Open

Coming up

Don't miss

Replay


LATEST SHOWS

MEDIAWATCH

No strategy and a beige suit

Read more

THE WORLD THIS WEEK

The World This Week - 29 August 2014 (part 2)

Read more

THE WORLD THIS WEEK

The World This Week - 29 August 2014

Read more

ENCORE!

Alain Choquette: A Hilarious Magician in Paris

Read more

FOCUS

France welcomes Iraqi Christian refugees

Read more

FRANCE IN FOCUS

Emmanuel Macron: A new economy minister with a pro-business agenda

Read more

THE OBSERVERS

More of this year's best Observers stories

Read more

#TECH 24

Changing the world, one video game at a time

Read more

IN THE PAPERS

Socialist Party summer conference kicks off in explosive atmosphere

Read more

  • US aid drops begin in besieged Iraqi town of Amerli

    Read more

  • Poland's Tusk, Italy's Mogherini set for top EU jobs

    Read more

  • Filipino UN troops escape Islamists in Golan Heights

    Read more

  • Pakistani protesters clash with police outside PM's house

    Read more

  • Austerity row overshadows French Socialist’s annual rally

    Read more

  • Egypt sentences Brotherhood leader Badie to life

    Read more

  • Ceasfire allows Gaza families to relax on the beach

    Read more

  • S. Africa condemns 'military coup' in Lesotho

    Read more

  • Kerry calls for 'coalition of nations' to battle IS militants

    Read more

  • Exclusive: Fabius warns Russia of more sanctions

    Read more

  • Police hunt for British boy with brain tumour taken to France

    Read more

  • Ukrainian plane with seven on board crashes in Algeria

    Read more

  • IMF backs Lagarde amid French corruption probe

    Read more

  • British killer escapes from French psychiatric hospital

    Read more

  • Libyan PM resigns as Islamists set up rival administration

    Read more

  • Ebola drug ‘ZMapp’ heals all monkeys in study

    Read more

  • Ukraine to relaunch NATO membership bid

    Read more

  • Suriname leader’s son pleads guilty to courting Hezbollah

    Read more

  • Mapping Ukraine: Canada and Russia in ‘tweet for tat’ row

    Read more

France's Eurovision song is making headlines

Latest update : 2008-04-19

"Divine", the song by Sébastien Tellier chosen to represent France at the Eurovision competition, is provoking an outcry amongst the defenders of the French language. And with good reason: it's sung in English.

The grumbling by French language defenders is getting loud. The origin of their outcry: the Eurovision song contest. “Divine,” the song by French musician Sébastien Tellier, chosen by France 3 TV to represent the French nation in the European song competition, is sung in English.

 

For National Assembly deputy François-Michel Gonnot of President Sarkozy’s centre-right UMP, this is unacceptable. He told AFP that we “can’t on one hand force French radio stations to employ quotas for French songs […] and then go to Eurovision with a French singer who has decided to sing in English.” He continued, “I’m asking the channel [France 3] to be a little consistent. The defense of the French language is part of the channel’s responsibility, and it’s decided to broadcast this English artist…”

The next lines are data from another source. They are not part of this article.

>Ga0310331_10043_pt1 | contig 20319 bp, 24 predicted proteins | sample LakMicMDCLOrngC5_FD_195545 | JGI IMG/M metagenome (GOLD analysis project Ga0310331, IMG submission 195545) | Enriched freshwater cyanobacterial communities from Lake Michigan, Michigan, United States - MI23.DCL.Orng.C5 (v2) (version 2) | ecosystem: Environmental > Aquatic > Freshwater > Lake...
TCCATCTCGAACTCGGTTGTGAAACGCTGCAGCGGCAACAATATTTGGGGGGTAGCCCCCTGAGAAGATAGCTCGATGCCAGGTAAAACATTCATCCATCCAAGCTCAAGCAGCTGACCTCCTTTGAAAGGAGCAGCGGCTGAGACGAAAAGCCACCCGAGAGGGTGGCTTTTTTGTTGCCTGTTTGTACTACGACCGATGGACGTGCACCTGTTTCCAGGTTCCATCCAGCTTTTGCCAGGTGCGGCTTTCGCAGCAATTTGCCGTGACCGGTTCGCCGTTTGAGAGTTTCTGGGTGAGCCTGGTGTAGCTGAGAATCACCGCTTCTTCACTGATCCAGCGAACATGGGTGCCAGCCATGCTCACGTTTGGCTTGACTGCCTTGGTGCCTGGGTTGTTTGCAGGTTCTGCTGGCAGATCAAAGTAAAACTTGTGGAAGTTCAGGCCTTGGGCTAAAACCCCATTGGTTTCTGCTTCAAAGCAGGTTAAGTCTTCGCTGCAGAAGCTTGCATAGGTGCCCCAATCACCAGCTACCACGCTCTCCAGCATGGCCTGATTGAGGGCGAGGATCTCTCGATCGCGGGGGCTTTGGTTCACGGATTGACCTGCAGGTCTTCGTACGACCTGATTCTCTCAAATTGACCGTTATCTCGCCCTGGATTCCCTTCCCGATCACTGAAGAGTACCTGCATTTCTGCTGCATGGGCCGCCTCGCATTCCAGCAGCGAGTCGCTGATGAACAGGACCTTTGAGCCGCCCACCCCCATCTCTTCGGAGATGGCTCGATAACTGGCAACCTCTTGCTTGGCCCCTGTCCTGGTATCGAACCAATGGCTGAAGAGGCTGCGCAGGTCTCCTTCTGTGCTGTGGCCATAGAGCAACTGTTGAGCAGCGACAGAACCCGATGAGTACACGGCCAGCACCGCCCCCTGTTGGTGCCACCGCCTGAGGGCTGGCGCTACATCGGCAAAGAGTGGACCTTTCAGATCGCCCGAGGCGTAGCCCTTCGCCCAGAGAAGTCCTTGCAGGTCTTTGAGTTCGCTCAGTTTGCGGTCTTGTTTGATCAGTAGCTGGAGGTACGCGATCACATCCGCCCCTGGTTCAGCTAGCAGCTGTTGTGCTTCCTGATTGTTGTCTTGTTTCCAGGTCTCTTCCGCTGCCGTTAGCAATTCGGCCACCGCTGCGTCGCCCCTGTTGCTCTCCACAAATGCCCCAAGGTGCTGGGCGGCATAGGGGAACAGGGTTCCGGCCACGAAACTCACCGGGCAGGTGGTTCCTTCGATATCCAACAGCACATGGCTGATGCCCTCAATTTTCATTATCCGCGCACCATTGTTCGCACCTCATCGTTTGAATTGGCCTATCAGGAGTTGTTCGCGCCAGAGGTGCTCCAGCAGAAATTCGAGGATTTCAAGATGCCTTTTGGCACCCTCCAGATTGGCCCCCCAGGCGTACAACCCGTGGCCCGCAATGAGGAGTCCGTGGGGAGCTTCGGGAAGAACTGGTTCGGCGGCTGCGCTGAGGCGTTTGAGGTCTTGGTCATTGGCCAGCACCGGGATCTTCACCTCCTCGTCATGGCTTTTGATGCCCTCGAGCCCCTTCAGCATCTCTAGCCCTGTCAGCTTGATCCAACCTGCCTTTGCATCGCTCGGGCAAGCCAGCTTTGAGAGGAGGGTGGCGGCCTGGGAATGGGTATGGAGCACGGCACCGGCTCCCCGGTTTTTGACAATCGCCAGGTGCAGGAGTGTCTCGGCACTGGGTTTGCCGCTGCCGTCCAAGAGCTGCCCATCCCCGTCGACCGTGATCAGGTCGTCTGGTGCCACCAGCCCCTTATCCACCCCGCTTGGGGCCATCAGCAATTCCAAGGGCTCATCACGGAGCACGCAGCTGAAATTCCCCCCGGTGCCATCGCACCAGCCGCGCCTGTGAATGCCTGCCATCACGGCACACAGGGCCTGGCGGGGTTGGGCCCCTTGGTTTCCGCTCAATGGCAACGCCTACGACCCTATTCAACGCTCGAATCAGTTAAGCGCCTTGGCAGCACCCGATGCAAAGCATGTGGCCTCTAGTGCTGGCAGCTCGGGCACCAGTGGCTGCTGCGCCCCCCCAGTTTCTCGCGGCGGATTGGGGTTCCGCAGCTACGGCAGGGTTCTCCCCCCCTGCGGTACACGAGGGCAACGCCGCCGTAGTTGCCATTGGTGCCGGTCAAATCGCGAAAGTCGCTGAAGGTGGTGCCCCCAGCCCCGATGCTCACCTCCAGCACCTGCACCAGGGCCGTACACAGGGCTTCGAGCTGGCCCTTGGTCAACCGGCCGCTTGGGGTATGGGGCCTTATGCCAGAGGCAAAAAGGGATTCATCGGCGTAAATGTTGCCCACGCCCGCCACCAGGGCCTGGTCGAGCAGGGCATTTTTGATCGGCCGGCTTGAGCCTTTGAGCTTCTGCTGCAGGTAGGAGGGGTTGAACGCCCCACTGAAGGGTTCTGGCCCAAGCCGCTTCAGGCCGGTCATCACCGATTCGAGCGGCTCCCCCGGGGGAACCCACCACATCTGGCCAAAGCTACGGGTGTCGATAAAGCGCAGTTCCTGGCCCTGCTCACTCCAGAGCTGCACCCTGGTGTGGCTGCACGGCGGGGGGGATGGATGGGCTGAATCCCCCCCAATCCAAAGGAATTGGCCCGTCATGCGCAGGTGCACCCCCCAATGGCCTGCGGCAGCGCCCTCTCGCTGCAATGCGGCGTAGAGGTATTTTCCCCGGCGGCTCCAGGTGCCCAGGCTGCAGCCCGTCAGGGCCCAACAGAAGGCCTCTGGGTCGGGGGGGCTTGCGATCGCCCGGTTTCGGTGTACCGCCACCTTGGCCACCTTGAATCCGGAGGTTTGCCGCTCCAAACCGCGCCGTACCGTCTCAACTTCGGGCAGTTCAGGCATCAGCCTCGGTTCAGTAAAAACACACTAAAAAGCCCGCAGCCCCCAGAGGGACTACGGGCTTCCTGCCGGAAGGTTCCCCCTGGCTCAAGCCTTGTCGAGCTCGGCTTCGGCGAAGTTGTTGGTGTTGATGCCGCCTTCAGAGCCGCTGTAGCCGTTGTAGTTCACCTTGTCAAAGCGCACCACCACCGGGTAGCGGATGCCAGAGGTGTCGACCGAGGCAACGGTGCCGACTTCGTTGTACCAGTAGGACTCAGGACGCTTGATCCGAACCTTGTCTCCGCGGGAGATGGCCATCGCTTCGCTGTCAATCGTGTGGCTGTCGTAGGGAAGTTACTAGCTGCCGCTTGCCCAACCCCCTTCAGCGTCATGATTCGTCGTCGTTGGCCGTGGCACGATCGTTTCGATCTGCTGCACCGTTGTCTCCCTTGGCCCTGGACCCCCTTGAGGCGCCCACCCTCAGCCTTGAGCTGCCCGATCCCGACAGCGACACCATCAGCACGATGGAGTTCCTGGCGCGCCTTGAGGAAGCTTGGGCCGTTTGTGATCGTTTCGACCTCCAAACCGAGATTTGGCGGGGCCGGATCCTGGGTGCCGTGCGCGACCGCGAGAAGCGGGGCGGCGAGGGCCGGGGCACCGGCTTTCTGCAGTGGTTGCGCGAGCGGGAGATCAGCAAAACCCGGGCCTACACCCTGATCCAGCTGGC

Culture minister Christine Albanel said that “it’s a pity” that the artist chose the “language of Shakespeare” to represent France. Then the Minister of State for Cooperation and the Francophony, Alain Joyandet, “enjoins Sébastien Tellier and France 3, which selected him, to consider a way that they could honour the French language.”

 

Marc Tessier, the musician’s producer, responded on Europe 1 radio: “Sébastien Tellier has been singing for ten years in German, French, Italian, Spanish…it depends on what inspires him. He is like all musicians, free to choose what he wishes. When France 3 called us to broadcast the song, it happened to be that it was in English. Tellier tried to adapt it into French but it didn’t work.”

 

A question of inspiration

 

Musicians like the singer Camille as well as Mark Daumail, from the pop folk duo Cocoon echo these statements, saying that the choice of language depends on one’s roots and inspirations… Jean-Benoît Dunckel, one of the two members of the electro-pop group Air said to FRANCE 24 in January that “in French, we have all the weight of French literature and poetry, so the comparison is difficult. With English, we put more emphasis on the sound, contrary to French, where the lyrics are most important.”

 

 

“This debate smells a bit moldy,” says Stéphane Elfassi, director of RecordMakers, Tellier’s label, about these criticisms. “It’s a little outdated, in 2008, to make people believe that French culture has come down to one three-minute French song on Eurovision,” he says, adding, “Daft Punk, Air and Sébastien Tellier are developing a new culture seen overseas as being of the present and corresponding to the times. Sébastien is defending France’s colours and very proud to have been given this mission with the objective of doing better than in previous years.” And for a reason: no French artist has won the competition since 1977.
 

Date created : 2008-04-17

COMMENT(S)